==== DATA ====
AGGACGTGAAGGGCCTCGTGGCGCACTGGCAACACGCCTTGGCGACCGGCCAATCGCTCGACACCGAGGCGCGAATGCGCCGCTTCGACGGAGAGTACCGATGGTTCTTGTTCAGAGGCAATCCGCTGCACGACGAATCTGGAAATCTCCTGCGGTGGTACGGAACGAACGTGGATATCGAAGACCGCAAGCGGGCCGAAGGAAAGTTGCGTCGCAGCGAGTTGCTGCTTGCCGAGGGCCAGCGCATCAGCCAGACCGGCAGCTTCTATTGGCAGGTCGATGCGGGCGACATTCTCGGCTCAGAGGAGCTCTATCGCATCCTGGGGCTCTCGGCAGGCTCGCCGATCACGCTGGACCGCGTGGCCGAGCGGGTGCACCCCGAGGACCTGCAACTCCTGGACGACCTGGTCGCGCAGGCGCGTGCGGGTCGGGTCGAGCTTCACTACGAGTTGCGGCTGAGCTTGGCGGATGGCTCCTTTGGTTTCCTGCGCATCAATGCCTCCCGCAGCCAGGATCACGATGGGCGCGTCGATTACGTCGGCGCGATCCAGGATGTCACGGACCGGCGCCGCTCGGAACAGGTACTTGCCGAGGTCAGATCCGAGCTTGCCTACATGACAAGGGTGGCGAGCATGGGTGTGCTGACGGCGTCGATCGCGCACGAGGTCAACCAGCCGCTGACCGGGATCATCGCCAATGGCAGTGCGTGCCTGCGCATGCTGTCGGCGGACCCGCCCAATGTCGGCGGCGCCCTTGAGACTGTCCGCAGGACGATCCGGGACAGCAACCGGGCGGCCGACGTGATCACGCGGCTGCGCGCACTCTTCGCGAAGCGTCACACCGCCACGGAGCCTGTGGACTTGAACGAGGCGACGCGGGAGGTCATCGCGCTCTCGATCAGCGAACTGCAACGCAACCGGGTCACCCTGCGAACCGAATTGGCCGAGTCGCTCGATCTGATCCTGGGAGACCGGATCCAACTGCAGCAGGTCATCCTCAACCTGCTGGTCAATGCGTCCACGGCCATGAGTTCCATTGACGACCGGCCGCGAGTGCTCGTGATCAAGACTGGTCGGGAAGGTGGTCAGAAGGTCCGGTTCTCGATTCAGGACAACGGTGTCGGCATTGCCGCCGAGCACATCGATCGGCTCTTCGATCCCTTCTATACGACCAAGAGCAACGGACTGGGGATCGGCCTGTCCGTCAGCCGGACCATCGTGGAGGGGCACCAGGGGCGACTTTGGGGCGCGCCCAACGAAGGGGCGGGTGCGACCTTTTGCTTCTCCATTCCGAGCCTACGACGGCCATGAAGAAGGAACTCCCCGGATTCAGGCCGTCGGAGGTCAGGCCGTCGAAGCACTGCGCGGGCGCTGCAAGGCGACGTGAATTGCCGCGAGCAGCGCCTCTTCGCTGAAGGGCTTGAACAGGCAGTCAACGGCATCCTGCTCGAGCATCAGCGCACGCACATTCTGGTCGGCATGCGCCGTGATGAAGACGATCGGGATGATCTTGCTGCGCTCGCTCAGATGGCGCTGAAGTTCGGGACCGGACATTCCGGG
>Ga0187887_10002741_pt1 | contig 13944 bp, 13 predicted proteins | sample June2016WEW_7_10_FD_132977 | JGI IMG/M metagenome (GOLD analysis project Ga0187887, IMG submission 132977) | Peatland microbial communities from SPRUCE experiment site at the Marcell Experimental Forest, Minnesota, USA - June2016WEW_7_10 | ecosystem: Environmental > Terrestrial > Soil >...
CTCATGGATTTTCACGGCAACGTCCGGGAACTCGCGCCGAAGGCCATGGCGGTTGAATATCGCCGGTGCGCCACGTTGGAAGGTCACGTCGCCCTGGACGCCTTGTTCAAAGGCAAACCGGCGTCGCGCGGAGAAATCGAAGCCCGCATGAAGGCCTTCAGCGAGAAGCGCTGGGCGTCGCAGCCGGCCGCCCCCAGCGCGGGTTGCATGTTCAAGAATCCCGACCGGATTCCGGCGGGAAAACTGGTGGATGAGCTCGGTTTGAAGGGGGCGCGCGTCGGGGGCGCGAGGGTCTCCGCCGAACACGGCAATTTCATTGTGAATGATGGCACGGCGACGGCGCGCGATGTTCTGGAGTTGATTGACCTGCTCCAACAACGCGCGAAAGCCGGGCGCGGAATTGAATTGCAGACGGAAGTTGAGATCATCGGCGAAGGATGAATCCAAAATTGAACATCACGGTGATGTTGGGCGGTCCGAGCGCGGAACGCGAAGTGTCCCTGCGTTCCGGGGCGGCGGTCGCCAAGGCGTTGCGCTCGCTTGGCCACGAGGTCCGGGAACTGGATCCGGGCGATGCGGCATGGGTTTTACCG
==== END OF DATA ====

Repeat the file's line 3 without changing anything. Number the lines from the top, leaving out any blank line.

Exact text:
CTCATGGATTTTCACGGCAACGTCCGGGAACTCGCGCCGAAGGCCATGGCGGTTGAATATCGCCGGTGCGCCACGTTGGAAGGTCACGTCGCCCTGGACGCCTTGTTCAAAGGCAAACCGGCGTCGCGCGGAGAAATCGAAGCCCGCATGAAGGCCTTCAGCGAGAAGCGCTGGGCGTCGCAGCCGGCCGCCCCCAGCGCGGGTTGCATGTTCAAGAATCCCGACCGGATTCCGGCGGGAAAACTGGTGGATGAGCTCGGTTTGAAGGGGGCGCGCGTCGGGGGCGCGAGGGTCTCCGCCGAACACGGCAATTTCATTGTGAATGATGGCACGGCGACGGCGCGCGATGTTCTGGAGTTGATTGACCTGCTCCAACAACGCGCGAAAGCCGGGCGCGGAATTGAATTGCAGACGGAAGTTGAGATCATCGGCGAAGGATGAATCCAAAATTGAACATCACGGTGATGTTGGGCGGTCCGAGCGCGGAACGCGAAGTGTCCCTGCGTTCCGGGGCGGCGGTCGCCAAGGCGTTGCGCTCGCTTGGCCACGAGGTCCGGGAACTGGATCCGGGCGATGCGGCATGGGTTTTACCG